I'm back home after nearly 4 weeks on the road. I'd like to extend a big thank you to my guest bloggers: Kameron Hurley, Hugh Hancock, and Ramez Naam. Of course I am still playing catch-up with the mail mountain and the dirty clothing midden, so normal service will perforce resume gradually. So in the meantime, here's some news:
I have delivered the first chunk of the new Merchant Princes trilogy to my editor at Tor (along with a first draft of the second chunk): plan is to start work on the third chunk in a week or two, then spend summer revising it. The publication plan isn't fixed in stone yet, but we're hoping that after the omnibus doorstep editions come out in the USA on paper in October/December/February, the first chunk of the new trilogy, "Dark State", will show up some time from April 2015 onwards.
(I'm calling these "chunks" rather than "novels" because they're not stand-alone novels so much as one-third-sized instalments of a thousand-page novel. Which is near future SF set circa 2020, in the universe of the Merchant Princes. And yes, 2020 there is about as grimly paranoid as you would expect in light of the Snowden leaks and the war on terror, if the war on terror had been upgraded to "war on every threat from every time-line in the multiverse", handed over to the Department of Homeland Security, and outsourced to the company formerly known as Blackwater.)
I was hoping to be able to announce a new book deal with Ace and Orbit this week; however, things have been complicated by the news that my editor at Ace is retiring at the end of March. I sell the non-Merchant Princes books to my US and UK publishers in parallel (they each get their respective territorial rights), so new deals require a lot of back-and-forth discussions: nothing can be finalised until I have a new editor at Ace. However, I think I can say at this point that Orbit want to acquire two new Laundry Files novels, and my agent and I were discussing the details with Ace when the retirement news broke.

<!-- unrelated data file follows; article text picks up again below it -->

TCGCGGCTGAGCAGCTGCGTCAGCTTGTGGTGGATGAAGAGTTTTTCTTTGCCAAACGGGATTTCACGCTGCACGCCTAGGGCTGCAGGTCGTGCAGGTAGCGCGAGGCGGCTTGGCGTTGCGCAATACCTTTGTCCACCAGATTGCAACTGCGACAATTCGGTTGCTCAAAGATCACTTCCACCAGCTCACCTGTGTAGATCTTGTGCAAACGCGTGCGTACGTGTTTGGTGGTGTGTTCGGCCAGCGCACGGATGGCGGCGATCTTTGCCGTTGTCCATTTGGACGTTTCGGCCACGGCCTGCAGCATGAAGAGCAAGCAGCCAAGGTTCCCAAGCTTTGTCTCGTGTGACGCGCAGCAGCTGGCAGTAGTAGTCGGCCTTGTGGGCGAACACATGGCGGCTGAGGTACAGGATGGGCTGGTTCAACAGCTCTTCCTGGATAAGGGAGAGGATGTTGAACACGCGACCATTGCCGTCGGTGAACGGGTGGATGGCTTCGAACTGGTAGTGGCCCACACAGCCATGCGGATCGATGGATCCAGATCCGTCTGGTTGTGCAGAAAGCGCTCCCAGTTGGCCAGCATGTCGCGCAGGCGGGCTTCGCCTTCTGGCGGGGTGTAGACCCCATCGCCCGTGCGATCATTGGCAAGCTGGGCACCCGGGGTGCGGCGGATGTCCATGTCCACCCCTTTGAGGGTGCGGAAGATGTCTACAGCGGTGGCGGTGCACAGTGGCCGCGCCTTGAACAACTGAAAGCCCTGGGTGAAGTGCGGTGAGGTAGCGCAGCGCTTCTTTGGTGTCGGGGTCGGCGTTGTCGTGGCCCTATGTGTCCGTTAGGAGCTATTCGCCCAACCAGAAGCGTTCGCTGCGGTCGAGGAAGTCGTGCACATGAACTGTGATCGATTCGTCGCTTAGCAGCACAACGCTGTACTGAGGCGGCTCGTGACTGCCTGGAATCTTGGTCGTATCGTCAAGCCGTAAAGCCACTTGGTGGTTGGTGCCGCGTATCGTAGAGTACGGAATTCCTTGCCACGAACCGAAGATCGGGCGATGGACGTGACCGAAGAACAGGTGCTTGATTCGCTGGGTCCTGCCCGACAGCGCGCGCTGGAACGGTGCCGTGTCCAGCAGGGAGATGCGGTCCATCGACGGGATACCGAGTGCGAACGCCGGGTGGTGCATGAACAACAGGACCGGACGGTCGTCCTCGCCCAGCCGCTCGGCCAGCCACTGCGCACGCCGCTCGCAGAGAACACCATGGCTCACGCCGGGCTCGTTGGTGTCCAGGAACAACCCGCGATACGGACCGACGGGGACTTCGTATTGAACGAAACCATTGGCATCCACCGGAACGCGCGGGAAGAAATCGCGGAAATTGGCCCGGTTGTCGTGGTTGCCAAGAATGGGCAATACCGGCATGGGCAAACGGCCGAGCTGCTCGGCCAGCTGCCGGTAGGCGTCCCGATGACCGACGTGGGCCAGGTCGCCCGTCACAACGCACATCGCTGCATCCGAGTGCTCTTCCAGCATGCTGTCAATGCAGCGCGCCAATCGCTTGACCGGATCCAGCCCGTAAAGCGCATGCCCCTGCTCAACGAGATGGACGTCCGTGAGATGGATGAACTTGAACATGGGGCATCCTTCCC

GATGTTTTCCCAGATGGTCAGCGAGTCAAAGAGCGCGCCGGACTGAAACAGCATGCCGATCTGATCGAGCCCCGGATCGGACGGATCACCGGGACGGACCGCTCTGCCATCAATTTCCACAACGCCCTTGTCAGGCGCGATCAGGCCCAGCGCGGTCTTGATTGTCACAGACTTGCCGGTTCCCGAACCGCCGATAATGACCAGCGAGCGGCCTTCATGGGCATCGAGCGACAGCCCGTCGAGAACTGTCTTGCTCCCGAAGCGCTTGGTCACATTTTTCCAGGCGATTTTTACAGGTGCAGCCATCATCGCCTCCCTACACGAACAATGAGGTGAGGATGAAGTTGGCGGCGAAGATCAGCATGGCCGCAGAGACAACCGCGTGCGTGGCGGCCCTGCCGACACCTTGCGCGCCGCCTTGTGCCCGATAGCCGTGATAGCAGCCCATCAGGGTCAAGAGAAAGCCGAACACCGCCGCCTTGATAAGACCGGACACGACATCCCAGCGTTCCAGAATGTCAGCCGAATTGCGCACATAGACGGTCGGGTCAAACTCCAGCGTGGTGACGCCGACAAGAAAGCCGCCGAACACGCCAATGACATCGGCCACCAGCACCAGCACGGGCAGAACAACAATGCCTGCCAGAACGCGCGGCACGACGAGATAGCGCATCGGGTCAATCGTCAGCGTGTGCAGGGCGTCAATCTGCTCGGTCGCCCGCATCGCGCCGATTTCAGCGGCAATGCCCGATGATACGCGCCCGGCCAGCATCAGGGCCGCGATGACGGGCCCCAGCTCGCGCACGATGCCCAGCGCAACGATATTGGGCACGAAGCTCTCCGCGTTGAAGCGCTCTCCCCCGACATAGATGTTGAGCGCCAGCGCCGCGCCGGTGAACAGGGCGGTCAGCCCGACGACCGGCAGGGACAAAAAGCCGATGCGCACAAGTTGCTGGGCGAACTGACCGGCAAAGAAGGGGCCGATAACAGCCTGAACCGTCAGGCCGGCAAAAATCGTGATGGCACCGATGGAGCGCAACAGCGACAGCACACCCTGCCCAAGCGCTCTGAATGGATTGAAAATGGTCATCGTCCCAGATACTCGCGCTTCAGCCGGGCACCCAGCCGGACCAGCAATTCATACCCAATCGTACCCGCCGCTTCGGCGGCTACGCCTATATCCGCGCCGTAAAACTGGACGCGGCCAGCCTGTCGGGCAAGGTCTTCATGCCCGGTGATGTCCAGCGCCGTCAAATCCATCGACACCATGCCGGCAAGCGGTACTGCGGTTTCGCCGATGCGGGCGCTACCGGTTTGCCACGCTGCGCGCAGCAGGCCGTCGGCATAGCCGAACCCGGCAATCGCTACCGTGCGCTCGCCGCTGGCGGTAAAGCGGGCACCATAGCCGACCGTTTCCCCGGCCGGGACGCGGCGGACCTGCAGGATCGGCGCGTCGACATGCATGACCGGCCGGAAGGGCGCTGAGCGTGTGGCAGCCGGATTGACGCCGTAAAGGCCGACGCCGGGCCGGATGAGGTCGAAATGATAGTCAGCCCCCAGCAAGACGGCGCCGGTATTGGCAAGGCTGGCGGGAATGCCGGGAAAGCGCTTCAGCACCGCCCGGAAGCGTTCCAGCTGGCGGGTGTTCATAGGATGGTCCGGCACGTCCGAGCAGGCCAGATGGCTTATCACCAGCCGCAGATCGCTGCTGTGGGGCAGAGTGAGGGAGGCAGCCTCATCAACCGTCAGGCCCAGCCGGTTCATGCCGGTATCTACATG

The first of these books, "The Armageddon Score", already exists in first draft and will hopefully be published in summer 2015 (following 2014's "The Rhesus Chart"); it's told by Mo, not Bob, and concerns matters of law enforcement, would-be superheroes, and the stolen score for a violin operetta called "The King in Yellow". The second has no title yet and won't be written before 2015. The plan is for it to be narrated by a new character (you'll get to meet Alex in "The Rhesus Chart"): who gets the happy fun job of dealing with Elves. Elves in the Laundry Files universe are about as friendly as unicorns: only they're more numerous, better organized, and they drive tanks ...